Insights from DCS
Knowledge for the information generation

Is GDPR a Boardroom Discussion?

By Neetika Khanna - 5 Aug 2019

We recently surveyed insurance companies in the London city area to understand what they thought about GDPR and how they are preparing their businesses for it. About 70% of respondents said they are still trying to understand what GDPR means for them and 25% said they are confident about what they need to do and are looking for services and solutions to address specific concerns.

In short, except for early movers who have in-house legal support to guide them on the matter most organisations are still trying to get their heads around what needs to be done. I think I am safe in extrapolating the above sentiment across other business sectors outside of insurance.

Why we should be taking action now?

Most businesses comply with the existing data protection directive and have processes and systems in place to ensure that their customer data is safe. So do we need to change? How is GDPR different and why is there an urgency to comply before May 2018?

The answer is simple – GDPR is a regulation rather than a directive which means fines could be issued the day it comes into effect. Given the timeline businesses need to act now as any processes or system change requires 6- 12months to be implemented.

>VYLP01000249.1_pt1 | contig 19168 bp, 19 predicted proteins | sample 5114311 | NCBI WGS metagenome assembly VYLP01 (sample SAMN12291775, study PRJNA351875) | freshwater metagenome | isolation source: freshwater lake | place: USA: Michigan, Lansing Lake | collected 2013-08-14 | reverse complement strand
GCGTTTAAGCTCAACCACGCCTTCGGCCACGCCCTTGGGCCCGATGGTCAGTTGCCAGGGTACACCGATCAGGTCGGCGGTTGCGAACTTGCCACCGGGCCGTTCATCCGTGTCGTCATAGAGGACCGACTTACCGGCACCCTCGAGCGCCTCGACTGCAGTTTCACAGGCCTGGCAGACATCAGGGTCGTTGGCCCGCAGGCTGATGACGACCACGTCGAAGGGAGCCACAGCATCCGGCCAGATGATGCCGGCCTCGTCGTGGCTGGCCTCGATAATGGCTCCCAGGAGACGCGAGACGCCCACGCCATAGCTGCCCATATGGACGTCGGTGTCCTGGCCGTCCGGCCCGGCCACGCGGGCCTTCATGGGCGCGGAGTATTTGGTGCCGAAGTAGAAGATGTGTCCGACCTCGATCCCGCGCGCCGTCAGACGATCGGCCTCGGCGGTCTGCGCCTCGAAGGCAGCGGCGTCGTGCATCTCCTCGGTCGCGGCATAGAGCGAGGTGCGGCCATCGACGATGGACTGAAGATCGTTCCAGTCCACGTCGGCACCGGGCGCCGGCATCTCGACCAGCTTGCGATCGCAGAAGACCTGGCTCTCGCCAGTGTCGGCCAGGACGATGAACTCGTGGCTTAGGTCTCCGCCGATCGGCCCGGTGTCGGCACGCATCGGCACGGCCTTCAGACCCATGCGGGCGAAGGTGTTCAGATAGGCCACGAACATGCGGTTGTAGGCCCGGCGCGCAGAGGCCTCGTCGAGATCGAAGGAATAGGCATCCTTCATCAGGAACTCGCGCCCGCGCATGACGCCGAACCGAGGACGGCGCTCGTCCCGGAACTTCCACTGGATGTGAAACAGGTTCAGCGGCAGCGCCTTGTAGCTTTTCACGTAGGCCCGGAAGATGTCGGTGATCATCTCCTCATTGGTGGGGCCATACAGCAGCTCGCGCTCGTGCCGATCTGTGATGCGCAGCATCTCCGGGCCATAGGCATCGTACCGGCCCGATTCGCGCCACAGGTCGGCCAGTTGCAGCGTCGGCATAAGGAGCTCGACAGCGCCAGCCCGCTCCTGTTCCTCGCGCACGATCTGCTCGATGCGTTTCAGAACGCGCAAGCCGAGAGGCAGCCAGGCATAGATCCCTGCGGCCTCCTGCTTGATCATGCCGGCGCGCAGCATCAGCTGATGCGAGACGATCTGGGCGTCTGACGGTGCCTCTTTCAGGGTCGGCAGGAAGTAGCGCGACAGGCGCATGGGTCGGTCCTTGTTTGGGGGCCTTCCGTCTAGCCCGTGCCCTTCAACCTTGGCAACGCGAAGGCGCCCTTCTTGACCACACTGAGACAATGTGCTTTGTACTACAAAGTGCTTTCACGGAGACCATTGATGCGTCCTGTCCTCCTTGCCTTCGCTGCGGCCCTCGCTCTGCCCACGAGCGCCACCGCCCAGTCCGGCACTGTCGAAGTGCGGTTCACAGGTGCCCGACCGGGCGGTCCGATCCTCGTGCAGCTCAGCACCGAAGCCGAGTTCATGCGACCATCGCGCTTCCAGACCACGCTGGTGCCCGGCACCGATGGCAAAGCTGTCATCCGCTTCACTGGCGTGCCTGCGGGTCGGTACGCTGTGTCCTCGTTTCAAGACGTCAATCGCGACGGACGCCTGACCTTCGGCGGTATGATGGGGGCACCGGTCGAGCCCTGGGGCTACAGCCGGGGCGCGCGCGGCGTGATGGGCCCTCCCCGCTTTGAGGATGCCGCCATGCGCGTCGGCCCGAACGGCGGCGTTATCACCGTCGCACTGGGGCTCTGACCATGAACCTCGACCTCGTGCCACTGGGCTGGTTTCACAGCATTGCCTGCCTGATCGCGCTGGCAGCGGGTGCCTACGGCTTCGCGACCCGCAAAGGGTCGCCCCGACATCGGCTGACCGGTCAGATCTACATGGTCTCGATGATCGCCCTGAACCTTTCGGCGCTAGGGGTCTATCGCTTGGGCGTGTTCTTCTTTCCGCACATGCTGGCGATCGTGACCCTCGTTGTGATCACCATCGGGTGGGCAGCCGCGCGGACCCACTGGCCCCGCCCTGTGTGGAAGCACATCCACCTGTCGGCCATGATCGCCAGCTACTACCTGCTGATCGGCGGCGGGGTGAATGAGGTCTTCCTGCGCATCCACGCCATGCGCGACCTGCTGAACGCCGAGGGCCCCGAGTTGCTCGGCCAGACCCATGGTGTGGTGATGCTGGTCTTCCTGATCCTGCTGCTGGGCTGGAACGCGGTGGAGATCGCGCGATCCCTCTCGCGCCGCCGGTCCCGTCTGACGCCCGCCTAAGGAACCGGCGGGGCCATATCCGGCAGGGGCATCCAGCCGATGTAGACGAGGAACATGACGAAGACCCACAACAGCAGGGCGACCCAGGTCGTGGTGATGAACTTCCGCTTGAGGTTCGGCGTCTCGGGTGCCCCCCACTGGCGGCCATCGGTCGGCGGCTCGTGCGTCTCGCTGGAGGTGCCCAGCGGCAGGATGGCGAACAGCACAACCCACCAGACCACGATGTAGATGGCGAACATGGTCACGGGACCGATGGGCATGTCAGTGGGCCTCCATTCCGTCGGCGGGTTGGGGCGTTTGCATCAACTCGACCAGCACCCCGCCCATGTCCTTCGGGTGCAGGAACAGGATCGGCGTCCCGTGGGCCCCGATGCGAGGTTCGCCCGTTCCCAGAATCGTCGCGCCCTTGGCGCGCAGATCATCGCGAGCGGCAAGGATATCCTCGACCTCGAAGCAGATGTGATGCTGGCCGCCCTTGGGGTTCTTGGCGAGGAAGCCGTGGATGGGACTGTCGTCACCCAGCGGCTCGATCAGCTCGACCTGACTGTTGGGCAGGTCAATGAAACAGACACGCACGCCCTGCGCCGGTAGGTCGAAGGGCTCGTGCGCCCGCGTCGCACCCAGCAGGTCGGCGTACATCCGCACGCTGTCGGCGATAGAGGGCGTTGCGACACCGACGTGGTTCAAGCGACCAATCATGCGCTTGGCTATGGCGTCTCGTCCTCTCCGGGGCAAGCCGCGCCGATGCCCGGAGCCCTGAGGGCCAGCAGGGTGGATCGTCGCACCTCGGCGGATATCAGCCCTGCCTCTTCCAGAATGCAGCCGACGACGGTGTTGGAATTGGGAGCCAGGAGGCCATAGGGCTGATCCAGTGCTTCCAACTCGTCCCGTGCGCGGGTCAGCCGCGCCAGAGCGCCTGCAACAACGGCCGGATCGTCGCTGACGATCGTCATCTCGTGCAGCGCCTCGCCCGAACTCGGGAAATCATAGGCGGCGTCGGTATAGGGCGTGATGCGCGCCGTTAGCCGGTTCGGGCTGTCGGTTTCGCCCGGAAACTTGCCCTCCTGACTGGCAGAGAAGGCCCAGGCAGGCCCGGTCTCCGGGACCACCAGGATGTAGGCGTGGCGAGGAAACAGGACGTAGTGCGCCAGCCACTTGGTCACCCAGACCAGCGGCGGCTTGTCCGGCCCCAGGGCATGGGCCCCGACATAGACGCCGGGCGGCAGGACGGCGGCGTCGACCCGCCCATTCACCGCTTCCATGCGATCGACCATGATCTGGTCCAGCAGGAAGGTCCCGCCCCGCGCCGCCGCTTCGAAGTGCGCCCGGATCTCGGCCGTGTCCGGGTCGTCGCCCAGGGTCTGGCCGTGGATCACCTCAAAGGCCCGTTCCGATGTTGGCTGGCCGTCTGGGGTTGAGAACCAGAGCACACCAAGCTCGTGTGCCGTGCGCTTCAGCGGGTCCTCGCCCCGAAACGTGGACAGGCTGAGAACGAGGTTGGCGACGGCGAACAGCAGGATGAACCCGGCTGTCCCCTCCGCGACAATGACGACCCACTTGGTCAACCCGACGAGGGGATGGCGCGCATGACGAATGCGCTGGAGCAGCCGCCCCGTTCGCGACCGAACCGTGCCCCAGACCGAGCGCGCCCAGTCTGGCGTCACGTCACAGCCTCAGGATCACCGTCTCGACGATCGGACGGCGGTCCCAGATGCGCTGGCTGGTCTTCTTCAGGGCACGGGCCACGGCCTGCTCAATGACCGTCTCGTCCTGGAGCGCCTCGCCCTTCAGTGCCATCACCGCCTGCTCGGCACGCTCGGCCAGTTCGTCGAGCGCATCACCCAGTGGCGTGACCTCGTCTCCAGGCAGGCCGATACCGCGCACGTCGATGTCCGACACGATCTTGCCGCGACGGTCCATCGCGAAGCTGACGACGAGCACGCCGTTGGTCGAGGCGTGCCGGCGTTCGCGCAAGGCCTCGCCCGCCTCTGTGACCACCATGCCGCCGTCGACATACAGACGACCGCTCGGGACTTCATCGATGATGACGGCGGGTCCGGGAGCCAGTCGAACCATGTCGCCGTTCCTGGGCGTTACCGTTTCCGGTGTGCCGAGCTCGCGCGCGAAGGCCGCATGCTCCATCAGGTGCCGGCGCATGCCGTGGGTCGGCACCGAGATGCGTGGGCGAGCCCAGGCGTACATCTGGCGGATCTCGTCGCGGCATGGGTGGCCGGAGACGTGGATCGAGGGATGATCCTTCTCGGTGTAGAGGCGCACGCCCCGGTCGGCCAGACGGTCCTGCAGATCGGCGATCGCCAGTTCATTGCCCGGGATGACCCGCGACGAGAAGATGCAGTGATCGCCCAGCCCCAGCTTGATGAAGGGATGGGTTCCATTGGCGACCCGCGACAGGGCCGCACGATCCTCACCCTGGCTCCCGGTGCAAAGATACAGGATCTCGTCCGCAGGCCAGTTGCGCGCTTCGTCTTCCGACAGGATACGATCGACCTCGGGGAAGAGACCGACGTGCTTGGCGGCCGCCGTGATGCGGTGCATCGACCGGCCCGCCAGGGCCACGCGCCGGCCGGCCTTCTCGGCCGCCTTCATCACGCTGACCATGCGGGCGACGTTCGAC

The risk of non-compliance is very high - most serious violations will result in fines of up to €20 million or 4 per cent of turnover (whichever is greater). The new regulation raises the bar on standard practices for managing “personally identifiable information” and the fines have been raised as well.

Experts have estimated that fines levied by ICO last year could be 79 times higher under the new benchmarks.

GDPR or no GDPR security of data is high priority

The basic underlying principle of GDPR is “protection and security of personal data” and if your organisation already values the privacy and security of employee, supplier or customer information, GDPR will be a tick box exercise for you.

If you don’t have systems and processes in place to secure customer data, you should be making changes – GDPR or no GDPR. Managing your customer data well has benefits beyond avoiding regulatory fines.

  • If your data is accurate, retrievable you can derive more value from the data by designing customised messages or products for your customers, you can predict behaviour and pro-act rather than react to a customer’s demands.
  • Well managed data helps build trust with your customers and win their loyalty, they feel safe with you.
  • In the boardroom, data accuracy & availability ensures decision making is easy and well informed.

There is no business today who can afford to ignore the importance of data and its security. For these reasons, I see GDPR as an opportunity to get boardroom approvals to invest in changes that will not only help achieve compliance but deliver business benefits in the long run.


  • Compliance